By Kathleen Vanesian
By Amy Silverman
By Robrt L. Pela
By Jim Louvau
By Kathleen Vanesian
By Benjamin Leatherman
By New Times
By Becky Bartkowski
"The circles on the pots represent the eyes of Tlaloc," explained del Olmo, "and the pots refer to vessels for holding water, the essential ingredient of life. I liked the idea of using the rain god here in Phoenix, which is really a desert."
And Phoenix may remain a desert, culturally speaking, if plans for destroying a large part of the downtown Warehouse District to make way for a baseball stadium and adjacent parking lots go through. According to Beatrice Moore, founding mother of Art Detour and now a passionate advocate for the preservation of the historic downtown Jackson Warehouse District, more than a third of the district has already been demolished to make way for America West Arena, once touted as the panacea for downtown Phoenix's ills. Almost two-thirds of this important historical area will vanish to accommodate the envisioned baseball stadium, including three of the most architecturally significant buildings in the district: the Stern Produce, King's Onion House and Charlie Case Tire buildings, two of which are on the National Register of Historic Places.
These architectural treasures, potential sites for artists' lofts, apartments and culturally related retail businesses, will be irrevocably lost should the county's plan actually materialize, along with Phoenix's golden chance to be viewed as a city that really cares about art and culture.
"The art presence downtown is very tenuous as it is," Moore says. "If the stadium is built next to the America West Arena, there will be no potential for future arts-related activity--no opportunity for downtown to be an eclectic, mixed-use area in an historic district--because there will be very few buildings left in which artists can live and work. "It's the age-old problem of artists gravitating to areas where the rents are cheap, fixing them up, making them safe and then not being able to afford to stay in what they've created."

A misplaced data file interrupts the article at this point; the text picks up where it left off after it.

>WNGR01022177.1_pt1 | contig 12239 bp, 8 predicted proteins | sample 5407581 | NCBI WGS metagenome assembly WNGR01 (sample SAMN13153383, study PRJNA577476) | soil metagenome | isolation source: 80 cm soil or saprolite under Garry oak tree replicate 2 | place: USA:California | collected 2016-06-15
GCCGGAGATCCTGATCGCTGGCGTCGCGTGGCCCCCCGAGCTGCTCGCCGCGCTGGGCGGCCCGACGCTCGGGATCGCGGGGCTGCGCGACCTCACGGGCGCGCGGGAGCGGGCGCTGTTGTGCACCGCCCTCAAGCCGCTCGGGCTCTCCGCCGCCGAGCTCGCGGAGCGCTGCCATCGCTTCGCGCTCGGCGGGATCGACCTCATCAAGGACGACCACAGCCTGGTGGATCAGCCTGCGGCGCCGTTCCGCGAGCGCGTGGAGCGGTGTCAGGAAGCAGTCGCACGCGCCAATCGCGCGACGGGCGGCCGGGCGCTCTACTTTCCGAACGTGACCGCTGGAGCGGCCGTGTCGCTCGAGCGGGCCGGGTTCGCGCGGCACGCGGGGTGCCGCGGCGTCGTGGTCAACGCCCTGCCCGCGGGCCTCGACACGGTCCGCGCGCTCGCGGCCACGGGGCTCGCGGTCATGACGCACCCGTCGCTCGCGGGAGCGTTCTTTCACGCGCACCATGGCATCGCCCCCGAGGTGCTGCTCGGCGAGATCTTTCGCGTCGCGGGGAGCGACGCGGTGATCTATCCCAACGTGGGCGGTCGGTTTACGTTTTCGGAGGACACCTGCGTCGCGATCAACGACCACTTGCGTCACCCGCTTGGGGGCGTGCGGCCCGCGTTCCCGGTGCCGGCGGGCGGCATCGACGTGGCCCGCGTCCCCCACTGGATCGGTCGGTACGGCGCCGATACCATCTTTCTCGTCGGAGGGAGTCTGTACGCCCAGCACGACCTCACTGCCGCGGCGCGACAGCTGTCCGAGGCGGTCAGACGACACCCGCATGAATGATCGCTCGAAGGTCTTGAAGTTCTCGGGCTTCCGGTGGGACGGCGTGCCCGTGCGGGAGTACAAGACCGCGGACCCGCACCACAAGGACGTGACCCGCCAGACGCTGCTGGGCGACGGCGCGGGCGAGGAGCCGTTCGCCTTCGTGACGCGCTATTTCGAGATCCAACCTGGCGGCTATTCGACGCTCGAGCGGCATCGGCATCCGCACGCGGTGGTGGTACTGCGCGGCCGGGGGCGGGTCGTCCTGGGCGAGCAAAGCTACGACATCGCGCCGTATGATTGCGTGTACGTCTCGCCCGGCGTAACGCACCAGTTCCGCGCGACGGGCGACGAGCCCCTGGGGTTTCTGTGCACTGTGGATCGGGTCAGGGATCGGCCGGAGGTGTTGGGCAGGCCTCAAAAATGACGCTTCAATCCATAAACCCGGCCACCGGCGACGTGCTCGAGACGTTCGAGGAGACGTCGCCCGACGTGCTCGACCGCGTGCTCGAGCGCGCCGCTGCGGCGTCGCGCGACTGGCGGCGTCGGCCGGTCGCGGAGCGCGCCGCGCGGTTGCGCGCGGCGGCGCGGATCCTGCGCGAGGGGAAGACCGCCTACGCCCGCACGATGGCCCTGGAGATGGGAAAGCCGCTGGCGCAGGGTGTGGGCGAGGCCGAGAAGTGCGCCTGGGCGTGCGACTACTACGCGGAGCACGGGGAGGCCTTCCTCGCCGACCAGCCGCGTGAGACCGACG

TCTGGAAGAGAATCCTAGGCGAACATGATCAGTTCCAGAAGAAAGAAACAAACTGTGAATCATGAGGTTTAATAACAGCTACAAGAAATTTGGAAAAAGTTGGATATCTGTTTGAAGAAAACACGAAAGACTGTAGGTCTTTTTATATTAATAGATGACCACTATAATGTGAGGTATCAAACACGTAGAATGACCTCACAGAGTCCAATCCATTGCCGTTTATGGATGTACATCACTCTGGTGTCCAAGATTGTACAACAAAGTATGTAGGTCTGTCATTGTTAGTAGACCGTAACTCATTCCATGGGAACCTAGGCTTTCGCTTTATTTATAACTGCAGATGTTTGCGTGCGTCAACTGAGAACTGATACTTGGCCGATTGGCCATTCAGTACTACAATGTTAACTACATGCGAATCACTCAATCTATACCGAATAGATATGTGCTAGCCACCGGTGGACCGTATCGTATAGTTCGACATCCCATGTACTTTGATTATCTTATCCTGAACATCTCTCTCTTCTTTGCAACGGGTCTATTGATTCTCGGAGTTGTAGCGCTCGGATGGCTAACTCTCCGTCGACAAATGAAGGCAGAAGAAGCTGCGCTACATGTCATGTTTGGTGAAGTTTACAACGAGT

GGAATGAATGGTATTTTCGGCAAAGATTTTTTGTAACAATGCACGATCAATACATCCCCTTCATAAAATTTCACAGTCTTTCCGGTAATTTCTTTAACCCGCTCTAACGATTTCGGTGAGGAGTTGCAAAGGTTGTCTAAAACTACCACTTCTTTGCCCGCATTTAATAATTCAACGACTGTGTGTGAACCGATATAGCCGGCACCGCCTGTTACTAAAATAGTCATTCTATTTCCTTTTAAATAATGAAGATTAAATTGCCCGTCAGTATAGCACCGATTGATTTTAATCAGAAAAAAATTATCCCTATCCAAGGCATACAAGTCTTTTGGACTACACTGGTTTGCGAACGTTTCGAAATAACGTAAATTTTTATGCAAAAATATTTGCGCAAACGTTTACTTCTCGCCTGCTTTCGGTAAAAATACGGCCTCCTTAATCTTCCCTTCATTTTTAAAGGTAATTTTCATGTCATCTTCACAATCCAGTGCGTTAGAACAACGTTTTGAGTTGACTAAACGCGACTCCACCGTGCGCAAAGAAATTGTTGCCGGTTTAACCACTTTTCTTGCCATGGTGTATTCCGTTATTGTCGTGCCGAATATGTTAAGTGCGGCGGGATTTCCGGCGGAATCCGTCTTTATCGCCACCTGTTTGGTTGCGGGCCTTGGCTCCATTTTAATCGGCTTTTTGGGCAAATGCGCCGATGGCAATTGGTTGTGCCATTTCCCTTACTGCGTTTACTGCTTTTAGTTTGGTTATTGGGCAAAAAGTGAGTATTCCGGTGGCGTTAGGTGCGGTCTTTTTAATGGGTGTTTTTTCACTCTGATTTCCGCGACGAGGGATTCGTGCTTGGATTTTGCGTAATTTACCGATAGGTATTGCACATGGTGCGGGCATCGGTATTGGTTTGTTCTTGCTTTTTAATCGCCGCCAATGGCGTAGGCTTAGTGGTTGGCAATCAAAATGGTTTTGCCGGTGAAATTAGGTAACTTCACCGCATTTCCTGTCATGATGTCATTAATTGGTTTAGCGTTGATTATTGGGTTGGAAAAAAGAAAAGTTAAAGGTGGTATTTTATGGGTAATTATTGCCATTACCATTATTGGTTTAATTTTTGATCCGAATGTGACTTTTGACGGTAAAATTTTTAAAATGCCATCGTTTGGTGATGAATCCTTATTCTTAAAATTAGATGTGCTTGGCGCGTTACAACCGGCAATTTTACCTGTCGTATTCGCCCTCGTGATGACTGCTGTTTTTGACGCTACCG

Moore has already been relocated from a downtown studio on Madison Street, mowed down to make way for America West Arena. Now she has heard that the building to which she relocated in 1989, as well as others near the intersection of Fifth Avenue and Jackson Street and the building that once housed the Faux Cafe studios, is on the auction block because of speculation sparked by the proposed baseball stadium.
"Why not put the stadium south of the railroad tracks, instead of obliterating a large section of the Warehouse District for parking lots?" Moore says. "No formal site study was ever done before the county Board of Supervisors voted on the issue, nor were any environmental-impact studies undertaken. There is a viable alternative to destroying a major part of our architectural heritage."
No more artists anchoring downtown means no more Art Detours; sadly, it also means no more chances to foster what has a good possibility of becoming a Southwestern version of Soho. Once those venerable old buildings in the Warehouse District--buildings that are an integral part of this city and state's history--are leveled in a vainglorious attempt to realize Jerry Colangelo's field of dreams, they can't be resurrected. You just can't unring a bell. And this bell would appear to be a death knell for art growth in the Valley.